I posted recently on Saudi attempts to get hold of some of the green cash that's to be given to countries that are adversely affected by the world's carbon-reduction efforts. This, in the House of Saud's case, is to compensate them when no one's buying their oil any more. The clever money was always that this was merely a negotiating position. Not so, it seems, as a thoughtful piece on the Economist blog makes clear:
“I’M SORRY,” said the UN bureaucrat, a flush of emotion flickering across his perspiring face. “I’m sorry, but this is something that bothers me a lot.” He paused to compose himself.
The problem was the Saudi Arabians, who the previous night had threatened to block the passage of a parcel of agreements at the ongoing UN climate change summit in Durban. They were demanding an addition to it—a commitment to look into ways to compensate oil producers for the losses they would suffer if the world stopped burning fossil fuels. If this did not happen, the oil sheikhs would withhold their support from the entire package, of finance, forestry, technology and other climate-friendly measures.
Most of the scores of diplomats present were appalled. Not least those from small island nations, like Kiribati and Tuvalu, which are likely to disappear beneath the rising seas long before the Saudis have drained their last well. But it mattered naught. Agreements can only be reached at the UN climate summit — properly known as the 17th Conference of the Parties to the UN Framework Convention on Climate Change (or COP 17) — through a consensus of the 200-odd countries represented at it. After a fraught few hours of bickering, the Saudis got their wretched commitment.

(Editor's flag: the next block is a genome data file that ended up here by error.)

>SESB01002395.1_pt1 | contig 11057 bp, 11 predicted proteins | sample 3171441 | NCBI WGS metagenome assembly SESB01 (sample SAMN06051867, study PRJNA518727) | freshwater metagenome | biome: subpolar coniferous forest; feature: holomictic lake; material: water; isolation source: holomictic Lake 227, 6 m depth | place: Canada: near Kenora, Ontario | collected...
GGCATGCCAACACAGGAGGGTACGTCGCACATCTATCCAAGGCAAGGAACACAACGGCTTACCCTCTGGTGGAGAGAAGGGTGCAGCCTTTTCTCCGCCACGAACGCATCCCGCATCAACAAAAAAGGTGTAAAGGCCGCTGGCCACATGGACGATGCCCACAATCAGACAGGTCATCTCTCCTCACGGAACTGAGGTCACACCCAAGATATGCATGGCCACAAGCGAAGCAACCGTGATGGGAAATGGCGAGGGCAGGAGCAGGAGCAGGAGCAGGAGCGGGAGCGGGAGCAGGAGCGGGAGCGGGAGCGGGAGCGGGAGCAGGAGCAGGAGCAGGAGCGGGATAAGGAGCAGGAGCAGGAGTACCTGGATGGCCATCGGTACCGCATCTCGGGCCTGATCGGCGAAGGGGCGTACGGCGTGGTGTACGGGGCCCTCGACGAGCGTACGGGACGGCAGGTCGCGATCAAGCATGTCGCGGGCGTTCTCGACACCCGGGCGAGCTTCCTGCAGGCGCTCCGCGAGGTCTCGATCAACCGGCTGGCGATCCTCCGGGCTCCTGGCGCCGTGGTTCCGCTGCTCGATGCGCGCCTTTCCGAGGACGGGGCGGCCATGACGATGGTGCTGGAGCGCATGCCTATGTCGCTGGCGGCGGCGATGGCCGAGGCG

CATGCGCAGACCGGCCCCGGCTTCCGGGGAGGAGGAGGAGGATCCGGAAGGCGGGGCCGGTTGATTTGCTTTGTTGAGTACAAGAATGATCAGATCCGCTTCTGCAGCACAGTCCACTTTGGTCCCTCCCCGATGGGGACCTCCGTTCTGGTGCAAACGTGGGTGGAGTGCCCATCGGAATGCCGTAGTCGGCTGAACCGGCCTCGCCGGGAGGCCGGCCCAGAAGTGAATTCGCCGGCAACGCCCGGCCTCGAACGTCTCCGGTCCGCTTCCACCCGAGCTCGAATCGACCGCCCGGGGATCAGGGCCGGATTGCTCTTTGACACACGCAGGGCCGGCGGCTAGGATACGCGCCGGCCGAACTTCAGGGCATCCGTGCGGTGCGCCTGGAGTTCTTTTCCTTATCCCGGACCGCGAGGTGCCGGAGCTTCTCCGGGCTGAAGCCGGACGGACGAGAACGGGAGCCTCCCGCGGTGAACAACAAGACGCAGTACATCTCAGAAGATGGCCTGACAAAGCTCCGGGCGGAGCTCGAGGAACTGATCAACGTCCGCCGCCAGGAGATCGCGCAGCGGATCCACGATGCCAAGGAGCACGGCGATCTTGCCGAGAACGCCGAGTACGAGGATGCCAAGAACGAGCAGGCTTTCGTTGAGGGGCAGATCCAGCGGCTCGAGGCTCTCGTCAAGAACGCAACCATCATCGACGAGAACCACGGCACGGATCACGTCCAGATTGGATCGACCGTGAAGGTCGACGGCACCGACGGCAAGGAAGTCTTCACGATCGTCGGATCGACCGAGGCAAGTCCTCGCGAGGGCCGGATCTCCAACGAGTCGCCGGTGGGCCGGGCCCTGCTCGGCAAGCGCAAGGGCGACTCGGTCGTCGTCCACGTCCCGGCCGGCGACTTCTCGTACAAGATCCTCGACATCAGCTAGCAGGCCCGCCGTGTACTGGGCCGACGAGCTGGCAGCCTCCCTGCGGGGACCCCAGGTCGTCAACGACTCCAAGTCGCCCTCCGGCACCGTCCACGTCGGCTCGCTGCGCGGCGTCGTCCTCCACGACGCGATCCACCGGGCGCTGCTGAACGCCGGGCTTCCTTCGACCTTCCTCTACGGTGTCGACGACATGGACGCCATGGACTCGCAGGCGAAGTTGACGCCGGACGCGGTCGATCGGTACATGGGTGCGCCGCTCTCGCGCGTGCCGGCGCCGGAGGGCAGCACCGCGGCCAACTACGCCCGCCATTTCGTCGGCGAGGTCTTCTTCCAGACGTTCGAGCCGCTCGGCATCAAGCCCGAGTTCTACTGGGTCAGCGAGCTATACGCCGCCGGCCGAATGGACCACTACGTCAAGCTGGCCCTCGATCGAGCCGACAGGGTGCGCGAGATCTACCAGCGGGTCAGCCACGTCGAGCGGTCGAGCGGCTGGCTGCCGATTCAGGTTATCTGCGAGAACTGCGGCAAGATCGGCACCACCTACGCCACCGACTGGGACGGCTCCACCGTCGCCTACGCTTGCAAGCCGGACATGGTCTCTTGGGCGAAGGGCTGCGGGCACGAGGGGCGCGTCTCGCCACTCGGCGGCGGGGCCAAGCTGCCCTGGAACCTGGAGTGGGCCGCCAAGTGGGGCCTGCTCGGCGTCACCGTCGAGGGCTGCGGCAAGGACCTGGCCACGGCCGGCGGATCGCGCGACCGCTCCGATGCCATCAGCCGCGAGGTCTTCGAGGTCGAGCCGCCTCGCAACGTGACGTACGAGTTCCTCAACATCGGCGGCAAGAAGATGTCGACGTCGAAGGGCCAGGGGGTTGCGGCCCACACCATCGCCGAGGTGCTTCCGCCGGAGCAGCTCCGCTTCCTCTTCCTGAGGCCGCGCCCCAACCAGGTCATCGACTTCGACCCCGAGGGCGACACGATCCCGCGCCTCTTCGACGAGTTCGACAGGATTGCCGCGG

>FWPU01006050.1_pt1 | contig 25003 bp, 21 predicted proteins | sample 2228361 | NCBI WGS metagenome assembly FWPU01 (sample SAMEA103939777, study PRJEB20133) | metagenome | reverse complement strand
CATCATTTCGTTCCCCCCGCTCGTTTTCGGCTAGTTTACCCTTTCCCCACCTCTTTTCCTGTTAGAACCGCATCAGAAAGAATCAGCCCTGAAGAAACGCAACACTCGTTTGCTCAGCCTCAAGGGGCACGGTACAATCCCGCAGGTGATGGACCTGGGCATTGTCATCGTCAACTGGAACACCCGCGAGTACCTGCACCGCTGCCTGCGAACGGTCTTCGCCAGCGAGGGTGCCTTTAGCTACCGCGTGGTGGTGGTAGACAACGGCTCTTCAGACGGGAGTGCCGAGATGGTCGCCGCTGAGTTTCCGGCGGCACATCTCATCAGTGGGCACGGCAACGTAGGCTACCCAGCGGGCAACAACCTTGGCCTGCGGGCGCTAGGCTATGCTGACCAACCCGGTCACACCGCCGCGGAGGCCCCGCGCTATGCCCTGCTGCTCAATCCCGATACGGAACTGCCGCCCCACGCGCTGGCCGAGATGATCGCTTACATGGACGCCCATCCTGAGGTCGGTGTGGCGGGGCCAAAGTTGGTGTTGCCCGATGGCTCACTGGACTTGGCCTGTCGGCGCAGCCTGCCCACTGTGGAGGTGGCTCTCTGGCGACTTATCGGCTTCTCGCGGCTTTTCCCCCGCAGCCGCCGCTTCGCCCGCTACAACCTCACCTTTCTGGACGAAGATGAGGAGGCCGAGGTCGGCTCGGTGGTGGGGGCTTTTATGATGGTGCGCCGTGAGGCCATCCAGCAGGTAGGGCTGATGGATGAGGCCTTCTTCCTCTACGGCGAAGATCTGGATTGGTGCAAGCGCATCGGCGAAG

The rest of the Economist's posting is worth a read for the insight it provides into the COP process. As is the piece in the Telegraph today from Geoffrey Lean who sees hope in a new alliance between the EU and a range of developing countries, pitting themselves against India and China, and successfully painting them into the big polluters corner along with the USA.
As for me, well, too much of the noise from Durban sounds like cans being kicked down the road. No doubt this is buying time in the hope that another and very much better deal can be done, but as the Guardian's report suggests, it all depends on what the agreed form of words: "an agreed outcome with legal force", is taken to mean. Some will likely be hoping that very long grass will soon be coming into view.